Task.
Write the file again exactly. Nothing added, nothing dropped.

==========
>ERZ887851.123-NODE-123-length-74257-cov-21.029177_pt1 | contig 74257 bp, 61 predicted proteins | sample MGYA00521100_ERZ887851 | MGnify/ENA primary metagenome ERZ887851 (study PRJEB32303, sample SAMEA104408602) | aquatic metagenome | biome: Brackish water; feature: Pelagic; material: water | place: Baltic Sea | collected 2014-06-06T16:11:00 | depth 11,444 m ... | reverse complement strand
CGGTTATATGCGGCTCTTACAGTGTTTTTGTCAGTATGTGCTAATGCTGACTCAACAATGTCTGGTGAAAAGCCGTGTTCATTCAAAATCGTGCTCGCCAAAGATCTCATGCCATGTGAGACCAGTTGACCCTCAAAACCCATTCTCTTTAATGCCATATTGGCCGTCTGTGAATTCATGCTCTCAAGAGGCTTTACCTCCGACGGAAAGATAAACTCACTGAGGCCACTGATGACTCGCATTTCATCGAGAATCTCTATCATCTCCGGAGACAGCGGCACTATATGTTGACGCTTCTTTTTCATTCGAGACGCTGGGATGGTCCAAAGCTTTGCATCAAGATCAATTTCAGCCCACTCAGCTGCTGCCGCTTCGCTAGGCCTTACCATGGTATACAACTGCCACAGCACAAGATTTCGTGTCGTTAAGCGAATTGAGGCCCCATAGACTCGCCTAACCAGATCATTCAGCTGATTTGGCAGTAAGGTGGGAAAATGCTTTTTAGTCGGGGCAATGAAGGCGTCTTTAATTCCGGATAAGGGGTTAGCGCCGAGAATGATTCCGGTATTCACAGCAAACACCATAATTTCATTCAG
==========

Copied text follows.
>ERZ887851.123-NODE-123-length-74257-cov-21.029177_pt1 | contig 74257 bp, 61 predicted proteins | sample MGYA00521100_ERZ887851 | MGnify/ENA primary metagenome ERZ887851 (study PRJEB32303, sample SAMEA104408602) | aquatic metagenome | biome: Brackish water; feature: Pelagic; material: water | place: Baltic Sea | collected 2014-06-06T16:11:00 | depth 11,444 m ... | reverse complement strand
CGGTTATATGCGGCTCTTACAGTGTTTTTGTCAGTATGTGCTAATGCTGACTCAACAATGTCTGGTGAAAAGCCGTGTTCATTCAAAATCGTGCTCGCCAAAGATCTCATGCCATGTGAGACCAGTTGACCCTCAAAACCCATTCTCTTTAATGCCATATTGGCCGTCTGTGAATTCATGCTCTCAAGAGGCTTTACCTCCGACGGAAAGATAAACTCACTGAGGCCACTGATGACTCGCATTTCATCGAGAATCTCTATCATCTCCGGAGACAGCGGCACTATATGTTGACGCTTCTTTTTCATTCGAGACGCTGGGATGGTCCAAAGCTTTGCATCAAGATCAATTTCAGCCCACTCAGCTGCTGCCGCTTCGCTAGGCCTTACCATGGTATACAACTGCCACAGCACAAGATTTCGTGTCGTTAAGCGAATTGAGGCCCCATAGACTCGCCTAACCAGATCATTCAGCTGATTTGGCAGTAAGGTGGGAAAATGCTTTTTAGTCGGGGCAATGAAGGCGTCTTTAATTCCGGATAAGGGGTTAGCGCCGAGAATGATTCCGGTATTCACAGCAAACACCATAATTTCATTCAG